I’m cheating on this one

(So Don’t Even Think of Calling Me Out — I’m Guilty as Charged)

Photo by John Jennings on Unsplash

It’s funny that this would be a prompt. I learned the value of saying things I’ve never said on April 15, 1994. And I learned it the hard way. As that’s the day my father died.

I can best summarize my relationship with my father as him seeing me as an orange and wanting me to be an apple, and me needing orange juice from him, the quintessential apple. There was so much that went unsaid, unmentioned, and not discussed between us.

Fear not, after a couple years of therapy some five years after his passing, I made peace with my resentment over the past that never was and accepted the past that was for what it was. But in the secret places of my heart, I still long for those conversations that didn’t take place. A uniquely comic image (or tragic, depending on your outlook) that comes to mind that describes my feelings on the situation is that of an ancient Greek terra cotta amphora (vase) that’s been shattered, but carefully reassembled thanks to Scotch tape and Super Glue and is sufficiently functional enough to fulfill its purpose: hold wine or olive oil, but it still springs leaks every now and then.

So now …

I try to make known to the people I love dearly in no uncertain terms what they mean to me (including what I love most about them and what they’ve unknowingly taught me). I used to do this exclusively in handwritten form, so they’d, you know … “have in writing.” [chuckle] But over the last few years, I’ve moved away from that form of communication for people I have opportunity to relate to in person, and replaced it with the practice of wringing my heart of its contents before loved ones during face-to-face conversations (sans alcohol or tears).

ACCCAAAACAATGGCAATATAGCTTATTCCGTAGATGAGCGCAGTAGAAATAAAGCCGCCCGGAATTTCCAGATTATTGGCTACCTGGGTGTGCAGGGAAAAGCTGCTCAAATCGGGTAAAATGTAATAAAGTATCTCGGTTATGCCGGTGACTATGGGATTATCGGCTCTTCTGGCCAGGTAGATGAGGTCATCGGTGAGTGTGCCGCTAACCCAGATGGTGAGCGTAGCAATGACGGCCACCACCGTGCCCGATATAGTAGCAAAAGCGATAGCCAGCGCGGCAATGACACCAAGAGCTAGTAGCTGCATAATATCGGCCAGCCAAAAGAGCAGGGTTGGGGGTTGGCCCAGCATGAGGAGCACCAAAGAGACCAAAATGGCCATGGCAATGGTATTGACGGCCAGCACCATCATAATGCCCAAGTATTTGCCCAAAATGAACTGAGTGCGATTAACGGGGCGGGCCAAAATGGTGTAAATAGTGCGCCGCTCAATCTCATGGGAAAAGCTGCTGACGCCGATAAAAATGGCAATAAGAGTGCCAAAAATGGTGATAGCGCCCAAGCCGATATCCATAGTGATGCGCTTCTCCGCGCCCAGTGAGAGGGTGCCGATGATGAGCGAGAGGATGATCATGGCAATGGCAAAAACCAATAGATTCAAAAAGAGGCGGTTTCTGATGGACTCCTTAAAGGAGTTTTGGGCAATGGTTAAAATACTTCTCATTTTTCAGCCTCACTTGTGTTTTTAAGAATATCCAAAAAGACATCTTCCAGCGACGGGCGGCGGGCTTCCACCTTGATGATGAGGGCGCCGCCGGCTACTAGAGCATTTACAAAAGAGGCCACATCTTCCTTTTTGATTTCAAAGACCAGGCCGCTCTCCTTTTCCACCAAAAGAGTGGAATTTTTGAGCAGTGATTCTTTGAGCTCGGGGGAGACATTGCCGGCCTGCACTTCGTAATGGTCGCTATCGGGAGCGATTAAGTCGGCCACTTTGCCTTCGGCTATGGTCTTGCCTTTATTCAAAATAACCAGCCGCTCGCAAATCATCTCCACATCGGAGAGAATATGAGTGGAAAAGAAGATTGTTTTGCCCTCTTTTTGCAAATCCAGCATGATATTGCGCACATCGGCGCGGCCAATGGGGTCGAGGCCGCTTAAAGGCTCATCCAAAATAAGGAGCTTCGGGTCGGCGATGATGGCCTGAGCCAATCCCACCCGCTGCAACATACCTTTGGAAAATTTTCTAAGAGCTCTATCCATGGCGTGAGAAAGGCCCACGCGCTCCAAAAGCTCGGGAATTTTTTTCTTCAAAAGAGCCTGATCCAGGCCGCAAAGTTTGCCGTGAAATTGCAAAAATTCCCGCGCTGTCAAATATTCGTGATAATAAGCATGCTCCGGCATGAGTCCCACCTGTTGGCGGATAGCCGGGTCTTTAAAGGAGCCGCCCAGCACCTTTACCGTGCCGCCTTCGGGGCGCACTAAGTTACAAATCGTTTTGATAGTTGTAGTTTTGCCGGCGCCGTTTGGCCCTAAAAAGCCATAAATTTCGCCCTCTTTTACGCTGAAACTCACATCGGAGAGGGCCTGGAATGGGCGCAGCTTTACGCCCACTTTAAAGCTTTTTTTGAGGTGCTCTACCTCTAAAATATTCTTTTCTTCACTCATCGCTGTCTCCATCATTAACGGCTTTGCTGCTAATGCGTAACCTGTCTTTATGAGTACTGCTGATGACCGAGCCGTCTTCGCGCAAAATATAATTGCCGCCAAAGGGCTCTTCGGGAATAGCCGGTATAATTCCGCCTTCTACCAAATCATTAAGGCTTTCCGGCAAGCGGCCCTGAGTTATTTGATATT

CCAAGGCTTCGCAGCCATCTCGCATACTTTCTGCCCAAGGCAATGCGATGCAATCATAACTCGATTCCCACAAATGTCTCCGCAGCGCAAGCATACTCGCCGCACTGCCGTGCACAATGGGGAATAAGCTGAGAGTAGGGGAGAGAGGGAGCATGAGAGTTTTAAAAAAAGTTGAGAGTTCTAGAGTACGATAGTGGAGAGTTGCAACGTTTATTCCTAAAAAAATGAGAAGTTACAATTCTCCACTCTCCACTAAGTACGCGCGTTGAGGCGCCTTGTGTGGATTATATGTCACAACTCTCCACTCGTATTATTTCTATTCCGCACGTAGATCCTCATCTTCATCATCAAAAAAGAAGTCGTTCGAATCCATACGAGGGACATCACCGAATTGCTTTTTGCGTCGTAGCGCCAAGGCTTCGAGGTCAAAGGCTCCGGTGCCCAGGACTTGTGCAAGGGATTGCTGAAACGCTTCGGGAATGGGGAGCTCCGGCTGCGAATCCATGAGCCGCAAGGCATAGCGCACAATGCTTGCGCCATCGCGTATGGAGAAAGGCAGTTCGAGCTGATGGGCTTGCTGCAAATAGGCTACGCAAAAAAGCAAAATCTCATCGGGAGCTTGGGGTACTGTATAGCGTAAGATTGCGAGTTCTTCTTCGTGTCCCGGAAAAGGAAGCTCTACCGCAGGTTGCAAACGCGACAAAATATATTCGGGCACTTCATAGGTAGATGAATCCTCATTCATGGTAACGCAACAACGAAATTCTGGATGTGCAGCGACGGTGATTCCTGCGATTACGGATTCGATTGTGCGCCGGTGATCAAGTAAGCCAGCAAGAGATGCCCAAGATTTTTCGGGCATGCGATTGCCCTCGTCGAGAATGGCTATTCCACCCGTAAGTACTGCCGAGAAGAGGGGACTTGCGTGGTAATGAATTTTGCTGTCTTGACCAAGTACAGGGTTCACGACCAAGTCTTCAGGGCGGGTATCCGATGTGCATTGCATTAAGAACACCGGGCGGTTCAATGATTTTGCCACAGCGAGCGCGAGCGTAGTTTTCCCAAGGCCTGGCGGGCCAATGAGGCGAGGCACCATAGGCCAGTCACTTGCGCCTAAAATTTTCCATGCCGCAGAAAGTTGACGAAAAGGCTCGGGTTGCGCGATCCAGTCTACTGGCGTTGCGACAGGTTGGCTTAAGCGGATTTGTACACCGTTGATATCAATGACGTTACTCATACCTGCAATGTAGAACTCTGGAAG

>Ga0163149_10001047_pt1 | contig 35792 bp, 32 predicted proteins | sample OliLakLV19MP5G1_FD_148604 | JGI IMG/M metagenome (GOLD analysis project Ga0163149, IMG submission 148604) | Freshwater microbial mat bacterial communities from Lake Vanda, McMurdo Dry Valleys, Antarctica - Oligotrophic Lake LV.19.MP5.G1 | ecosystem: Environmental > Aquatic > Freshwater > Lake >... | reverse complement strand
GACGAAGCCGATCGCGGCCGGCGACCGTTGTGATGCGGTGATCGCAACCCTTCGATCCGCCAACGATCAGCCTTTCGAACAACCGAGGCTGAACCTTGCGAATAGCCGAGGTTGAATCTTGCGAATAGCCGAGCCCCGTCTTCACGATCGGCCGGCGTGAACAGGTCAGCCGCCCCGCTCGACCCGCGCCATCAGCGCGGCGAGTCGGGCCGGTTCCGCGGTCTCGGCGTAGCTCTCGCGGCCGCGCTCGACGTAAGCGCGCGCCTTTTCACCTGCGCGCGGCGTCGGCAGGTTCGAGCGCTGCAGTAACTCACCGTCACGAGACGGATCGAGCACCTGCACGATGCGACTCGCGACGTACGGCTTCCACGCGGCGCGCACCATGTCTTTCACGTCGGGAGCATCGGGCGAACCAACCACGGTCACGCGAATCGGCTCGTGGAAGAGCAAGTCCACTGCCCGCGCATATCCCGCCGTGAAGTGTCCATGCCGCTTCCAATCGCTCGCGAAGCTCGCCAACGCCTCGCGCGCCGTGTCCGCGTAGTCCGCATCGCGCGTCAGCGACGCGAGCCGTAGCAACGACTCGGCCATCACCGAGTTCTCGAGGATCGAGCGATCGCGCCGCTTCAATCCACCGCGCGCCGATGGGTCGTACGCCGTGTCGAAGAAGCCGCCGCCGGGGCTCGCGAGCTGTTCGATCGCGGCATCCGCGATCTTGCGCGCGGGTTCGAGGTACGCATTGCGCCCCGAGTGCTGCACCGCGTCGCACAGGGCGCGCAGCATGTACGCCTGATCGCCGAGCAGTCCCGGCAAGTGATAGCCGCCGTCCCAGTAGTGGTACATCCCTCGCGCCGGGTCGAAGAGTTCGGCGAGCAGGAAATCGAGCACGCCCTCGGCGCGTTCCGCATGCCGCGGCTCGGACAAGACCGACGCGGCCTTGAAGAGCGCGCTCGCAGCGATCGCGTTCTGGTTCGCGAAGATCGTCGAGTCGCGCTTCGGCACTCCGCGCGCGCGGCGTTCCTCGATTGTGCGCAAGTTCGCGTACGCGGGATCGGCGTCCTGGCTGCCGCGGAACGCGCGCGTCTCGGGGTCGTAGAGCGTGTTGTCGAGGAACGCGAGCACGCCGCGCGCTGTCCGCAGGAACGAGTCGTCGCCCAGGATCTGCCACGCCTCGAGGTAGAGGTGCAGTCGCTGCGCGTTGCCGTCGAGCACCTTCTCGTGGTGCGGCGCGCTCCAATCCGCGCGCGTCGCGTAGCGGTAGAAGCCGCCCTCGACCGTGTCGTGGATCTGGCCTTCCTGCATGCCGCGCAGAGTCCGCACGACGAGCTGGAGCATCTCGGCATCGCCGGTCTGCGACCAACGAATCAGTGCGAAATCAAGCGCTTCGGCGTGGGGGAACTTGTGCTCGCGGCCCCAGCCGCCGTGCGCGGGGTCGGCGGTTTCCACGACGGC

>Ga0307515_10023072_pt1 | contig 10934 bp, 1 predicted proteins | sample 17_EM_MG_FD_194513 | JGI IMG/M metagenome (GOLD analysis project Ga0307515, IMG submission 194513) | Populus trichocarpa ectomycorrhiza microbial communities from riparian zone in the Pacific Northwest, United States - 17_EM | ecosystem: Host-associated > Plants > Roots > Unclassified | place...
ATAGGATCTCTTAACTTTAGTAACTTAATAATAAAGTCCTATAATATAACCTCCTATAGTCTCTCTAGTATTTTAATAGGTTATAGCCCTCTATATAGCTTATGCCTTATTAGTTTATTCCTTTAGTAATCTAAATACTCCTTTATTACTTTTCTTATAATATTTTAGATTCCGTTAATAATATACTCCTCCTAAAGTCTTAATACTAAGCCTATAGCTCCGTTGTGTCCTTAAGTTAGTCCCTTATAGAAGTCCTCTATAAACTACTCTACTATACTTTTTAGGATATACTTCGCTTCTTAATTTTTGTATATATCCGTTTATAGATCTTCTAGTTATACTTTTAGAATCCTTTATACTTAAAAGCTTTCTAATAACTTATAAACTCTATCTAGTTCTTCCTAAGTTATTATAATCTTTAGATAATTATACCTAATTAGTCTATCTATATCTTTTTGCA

I suppose I could get back into the habit of writing that type of letter, but nothing beats the bit of sadistic glee that comes from watching someone struggle to manage all their feels upon learning the depth of my adoration and appreciation for the gift they are to me. (Of course, it’s no surprise to them at all; but we humans don’t make transparency common practice.)

Come on, who doesn’t value love? Plus in life, once they’re gone there are no do-overs.

(Don’t let this practice of mine deter you from getting together in person with me for coffee — I don’t hang the glee out there for quite “all” the world to see.)

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Written by

Artist, actor, author, editorial director of Our Human Family (http://medium.com/our-human-family). Connect via social media: @clayrivers. Love one another.

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